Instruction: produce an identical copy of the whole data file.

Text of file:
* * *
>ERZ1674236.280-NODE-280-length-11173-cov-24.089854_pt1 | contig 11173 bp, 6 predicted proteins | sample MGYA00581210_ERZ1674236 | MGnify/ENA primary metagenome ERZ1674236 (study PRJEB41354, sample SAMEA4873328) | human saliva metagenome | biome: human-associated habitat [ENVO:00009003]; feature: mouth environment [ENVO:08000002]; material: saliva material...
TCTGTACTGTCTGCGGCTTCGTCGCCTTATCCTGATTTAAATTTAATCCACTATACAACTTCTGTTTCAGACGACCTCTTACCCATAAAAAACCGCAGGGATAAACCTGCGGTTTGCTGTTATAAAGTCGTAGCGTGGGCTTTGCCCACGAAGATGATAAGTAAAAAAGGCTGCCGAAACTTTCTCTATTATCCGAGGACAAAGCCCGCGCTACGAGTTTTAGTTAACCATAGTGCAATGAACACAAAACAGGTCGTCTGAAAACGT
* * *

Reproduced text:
>ERZ1674236.280-NODE-280-length-11173-cov-24.089854_pt1 | contig 11173 bp, 6 predicted proteins | sample MGYA00581210_ERZ1674236 | MGnify/ENA primary metagenome ERZ1674236 (study PRJEB41354, sample SAMEA4873328) | human saliva metagenome | biome: human-associated habitat [ENVO:00009003]; feature: mouth environment [ENVO:08000002]; material: saliva material...
TCTGTACTGTCTGCGGCTTCGTCGCCTTATCCTGATTTAAATTTAATCCACTATACAACTTCTGTTTCAGACGACCTCTTACCCATAAAAAACCGCAGGGATAAACCTGCGGTTTGCTGTTATAAAGTCGTAGCGTGGGCTTTGCCCACGAAGATGATAAGTAAAAAAGGCTGCCGAAACTTTCTCTATTATCCGAGGACAAAGCCCGCGCTACGAGTTTTAGTTAACCATAGTGCAATGAACACAAAACAGGTCGTCTGAAAACGT